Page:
The Big Book of Porn front cover

The Big Book of Porn front cover

By Seth Grahame-Smith
Published in 2005 by Quirk Productions, Inc.

When I first started thumbing through the pages of the Big Book of Porn, I didn’t want to like it. For one thing, despite its title, it didn’t take long to notice that it contains almost nothing that is actually porn. Another thing I noticed was how slickly printed this book is. One wonders who had more input in the final product: the author or the art director. Every page is printed in full vibrant colors on heavy slick paper using designs that seem inspired by Adobe Flash, a fact which didn’t bode well for the actual words.

The book begins with a timeline of important events in the history of pornographic movies. While I might have omitted some events Grahame-Smith includes and included others he omits, this is hardly worth quibbling over and sets a good tone for the rest of the book.

The second section is devoted to reviews of classic porno films. It’s here that the omissions and inclusions bug me as Grahame-Smith’s tastes stay consistently mainstream and relatively tame. Each title includes a blurb that lists its director, cast, running time, fetishes covered, and memorable quote. Maybe I’m jaded, but facials and girl/girl just don’t rise to the level of fetish in my book. There’s little on his list that is surprising or even outré which is a shame. Still, this is a handy reference of older titles that are worth watching. Grahame-Smith also uses this section to highlight some more recent pornographic films that he thinks will become classics and a pair of “weird” classics. There is also a guide for caring for your porn included in this section which seems out of place.

Grahame-Smith next turns his attention to listing significant mainstream actors, actresses, and directors. These biographies were thorough but left me wanting more which is always a good sign. Once again in an attempt to stay current, he lists five current actresses who may reach the list someday. That left me wanting less.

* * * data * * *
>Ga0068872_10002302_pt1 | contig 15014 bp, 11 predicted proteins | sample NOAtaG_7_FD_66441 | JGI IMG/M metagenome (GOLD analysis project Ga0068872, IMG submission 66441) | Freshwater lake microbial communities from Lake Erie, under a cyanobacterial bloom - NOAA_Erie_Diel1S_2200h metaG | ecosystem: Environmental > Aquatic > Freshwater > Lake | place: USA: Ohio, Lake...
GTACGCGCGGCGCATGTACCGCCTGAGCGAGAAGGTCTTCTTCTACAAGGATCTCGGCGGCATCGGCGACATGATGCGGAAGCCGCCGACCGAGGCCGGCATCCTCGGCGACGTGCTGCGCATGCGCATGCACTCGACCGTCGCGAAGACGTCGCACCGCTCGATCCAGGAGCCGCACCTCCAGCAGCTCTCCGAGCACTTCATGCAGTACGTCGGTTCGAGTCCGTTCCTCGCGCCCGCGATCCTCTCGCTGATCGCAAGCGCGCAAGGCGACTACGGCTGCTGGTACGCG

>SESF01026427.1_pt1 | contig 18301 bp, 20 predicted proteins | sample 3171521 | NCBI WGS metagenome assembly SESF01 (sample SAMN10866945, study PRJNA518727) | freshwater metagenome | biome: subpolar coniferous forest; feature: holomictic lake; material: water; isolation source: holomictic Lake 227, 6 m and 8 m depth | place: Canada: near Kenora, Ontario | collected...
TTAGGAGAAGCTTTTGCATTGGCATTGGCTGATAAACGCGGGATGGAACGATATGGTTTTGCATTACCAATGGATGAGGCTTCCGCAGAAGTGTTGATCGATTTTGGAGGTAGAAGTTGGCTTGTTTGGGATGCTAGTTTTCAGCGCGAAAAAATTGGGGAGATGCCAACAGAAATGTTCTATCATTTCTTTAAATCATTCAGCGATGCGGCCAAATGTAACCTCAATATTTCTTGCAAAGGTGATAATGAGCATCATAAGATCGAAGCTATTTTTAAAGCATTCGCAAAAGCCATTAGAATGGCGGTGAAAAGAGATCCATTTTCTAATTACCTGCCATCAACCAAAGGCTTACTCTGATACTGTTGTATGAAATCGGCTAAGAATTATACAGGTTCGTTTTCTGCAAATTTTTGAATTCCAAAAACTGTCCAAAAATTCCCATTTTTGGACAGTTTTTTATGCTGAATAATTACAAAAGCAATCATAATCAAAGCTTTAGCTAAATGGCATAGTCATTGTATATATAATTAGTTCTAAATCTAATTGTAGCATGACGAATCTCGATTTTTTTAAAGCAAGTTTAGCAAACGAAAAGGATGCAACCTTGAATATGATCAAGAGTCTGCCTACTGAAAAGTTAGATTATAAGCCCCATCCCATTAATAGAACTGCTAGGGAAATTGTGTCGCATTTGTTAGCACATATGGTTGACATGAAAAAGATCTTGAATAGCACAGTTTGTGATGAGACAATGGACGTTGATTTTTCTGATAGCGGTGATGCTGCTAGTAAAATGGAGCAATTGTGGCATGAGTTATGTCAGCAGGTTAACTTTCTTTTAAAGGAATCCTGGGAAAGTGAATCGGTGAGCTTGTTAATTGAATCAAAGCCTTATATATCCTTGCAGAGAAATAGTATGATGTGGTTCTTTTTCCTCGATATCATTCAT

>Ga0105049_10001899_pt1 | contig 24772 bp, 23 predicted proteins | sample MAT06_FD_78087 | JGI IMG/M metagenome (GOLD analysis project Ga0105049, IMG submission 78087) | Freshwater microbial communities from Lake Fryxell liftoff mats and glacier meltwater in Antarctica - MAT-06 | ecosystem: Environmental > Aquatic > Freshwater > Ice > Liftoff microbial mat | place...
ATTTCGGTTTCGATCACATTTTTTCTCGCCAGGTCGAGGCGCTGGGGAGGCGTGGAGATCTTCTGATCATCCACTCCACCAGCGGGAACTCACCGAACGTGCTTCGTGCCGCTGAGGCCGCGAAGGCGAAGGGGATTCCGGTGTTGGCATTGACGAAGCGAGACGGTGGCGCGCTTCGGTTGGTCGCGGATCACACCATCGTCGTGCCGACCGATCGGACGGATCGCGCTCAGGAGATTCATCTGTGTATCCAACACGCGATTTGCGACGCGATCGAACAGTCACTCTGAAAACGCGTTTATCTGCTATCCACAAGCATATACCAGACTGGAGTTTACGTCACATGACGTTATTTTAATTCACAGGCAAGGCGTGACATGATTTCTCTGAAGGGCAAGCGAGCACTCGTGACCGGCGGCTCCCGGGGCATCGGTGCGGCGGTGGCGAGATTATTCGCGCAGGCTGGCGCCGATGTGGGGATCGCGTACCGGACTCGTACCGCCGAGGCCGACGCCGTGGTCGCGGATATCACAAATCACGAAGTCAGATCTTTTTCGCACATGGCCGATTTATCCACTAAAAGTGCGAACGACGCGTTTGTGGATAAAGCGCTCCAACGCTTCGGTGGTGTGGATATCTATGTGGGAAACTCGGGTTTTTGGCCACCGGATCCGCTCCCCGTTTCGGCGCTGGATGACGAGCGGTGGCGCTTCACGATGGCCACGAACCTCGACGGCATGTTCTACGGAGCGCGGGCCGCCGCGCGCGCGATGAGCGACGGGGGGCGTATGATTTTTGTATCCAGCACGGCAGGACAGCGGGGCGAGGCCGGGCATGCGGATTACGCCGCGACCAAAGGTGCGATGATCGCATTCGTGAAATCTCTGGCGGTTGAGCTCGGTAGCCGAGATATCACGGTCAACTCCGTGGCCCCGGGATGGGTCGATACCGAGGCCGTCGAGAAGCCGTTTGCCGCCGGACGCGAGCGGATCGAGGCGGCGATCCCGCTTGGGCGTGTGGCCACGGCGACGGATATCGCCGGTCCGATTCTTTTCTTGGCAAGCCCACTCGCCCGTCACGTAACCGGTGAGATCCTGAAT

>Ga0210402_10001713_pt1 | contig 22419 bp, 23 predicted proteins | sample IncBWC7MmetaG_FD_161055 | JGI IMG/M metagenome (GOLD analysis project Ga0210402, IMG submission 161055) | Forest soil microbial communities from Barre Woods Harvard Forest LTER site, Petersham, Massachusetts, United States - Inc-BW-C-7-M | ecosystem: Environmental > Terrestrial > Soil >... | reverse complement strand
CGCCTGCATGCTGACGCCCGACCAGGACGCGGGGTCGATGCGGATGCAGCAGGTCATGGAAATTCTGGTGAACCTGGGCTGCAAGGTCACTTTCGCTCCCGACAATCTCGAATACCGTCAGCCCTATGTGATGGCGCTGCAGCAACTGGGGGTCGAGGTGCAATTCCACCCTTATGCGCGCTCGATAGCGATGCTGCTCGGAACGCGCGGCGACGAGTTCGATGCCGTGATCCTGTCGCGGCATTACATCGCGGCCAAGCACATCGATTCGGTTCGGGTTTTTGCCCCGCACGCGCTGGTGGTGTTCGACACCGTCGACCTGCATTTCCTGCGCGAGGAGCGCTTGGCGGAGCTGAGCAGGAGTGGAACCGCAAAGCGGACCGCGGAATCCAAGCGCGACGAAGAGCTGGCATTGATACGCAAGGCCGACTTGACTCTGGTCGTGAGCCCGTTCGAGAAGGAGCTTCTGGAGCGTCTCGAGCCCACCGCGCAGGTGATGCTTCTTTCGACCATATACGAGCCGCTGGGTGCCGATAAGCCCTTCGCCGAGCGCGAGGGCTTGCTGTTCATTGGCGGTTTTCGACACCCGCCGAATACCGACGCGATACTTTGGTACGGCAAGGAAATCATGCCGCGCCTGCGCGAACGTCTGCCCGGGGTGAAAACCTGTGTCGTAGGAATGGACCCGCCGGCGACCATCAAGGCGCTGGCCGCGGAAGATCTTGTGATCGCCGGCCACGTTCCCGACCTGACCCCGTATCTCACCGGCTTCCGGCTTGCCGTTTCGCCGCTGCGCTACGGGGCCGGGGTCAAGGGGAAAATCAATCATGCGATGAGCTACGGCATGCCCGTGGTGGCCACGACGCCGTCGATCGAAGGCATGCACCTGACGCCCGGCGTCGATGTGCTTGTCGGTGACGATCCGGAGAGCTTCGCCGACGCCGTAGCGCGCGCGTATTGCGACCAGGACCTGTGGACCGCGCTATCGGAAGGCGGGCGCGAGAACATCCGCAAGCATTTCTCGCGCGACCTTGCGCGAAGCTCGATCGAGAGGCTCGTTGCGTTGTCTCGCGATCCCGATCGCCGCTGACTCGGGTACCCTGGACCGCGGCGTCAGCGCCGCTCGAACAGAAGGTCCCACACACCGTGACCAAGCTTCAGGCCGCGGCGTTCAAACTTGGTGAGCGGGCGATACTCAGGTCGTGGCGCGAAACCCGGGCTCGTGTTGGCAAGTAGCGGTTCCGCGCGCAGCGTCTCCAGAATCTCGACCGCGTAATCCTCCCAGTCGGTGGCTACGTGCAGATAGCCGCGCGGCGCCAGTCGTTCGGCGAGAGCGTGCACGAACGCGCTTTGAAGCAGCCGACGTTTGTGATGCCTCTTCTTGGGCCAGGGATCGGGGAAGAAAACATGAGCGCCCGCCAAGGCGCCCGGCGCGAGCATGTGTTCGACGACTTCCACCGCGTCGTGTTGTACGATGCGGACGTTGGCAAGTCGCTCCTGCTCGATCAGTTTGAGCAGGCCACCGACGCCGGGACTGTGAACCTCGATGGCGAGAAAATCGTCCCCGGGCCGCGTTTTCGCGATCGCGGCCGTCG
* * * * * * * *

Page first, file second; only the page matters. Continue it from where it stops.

The fourth section is devoted to the various genres of porn and places to procure porn. His survey of porn genres is akin to a guided tour of what you will find if you visit your local adult video store. (Or maybe it’s just the local stores I patronize?) At any rate, I have no idea who needs help finding adult movies. Or at least, I can’t imagine how anyone who couldn’t find it already would benefit from the advice in this book.

After a tour of the world as it relates to their laws and consumption of pornography, the book includes a lengthy section on how to make your own porn. Though I can’t imagine ever wanting to make my own homemade adult movie, if I ever do I will make a point to consult this book as the advice seems straightforward and beneficial.

The book concludes with a glossary of terms related to sex and pornographic movies. This is the book’s best moment. Instead of limiting the glossary to standard terms, it includes several which were quite unique. My personal favorite is “Hunting Bin Laden” defined as “Flooding on of your partner’s orifices with liquid, either through an enema or by urinating into them.” It was nice to know there was a common term for that. I personally always called it jet skiing after the text following an advertising store sign “WATER SPORTS ARE HERE!”

I wish that coverage was more inclusive – there’s not any meaningful mention of gay porn and the even the straight porn is limited to the most mainstream of stuff. However, Graham-Smith is such a fantastic writer he easily overcomes that limitation. He manages to write about porn in a manner that is funny without being corny or juvenile. In anyone else’s hands, this book would have turned into a cheesy mess.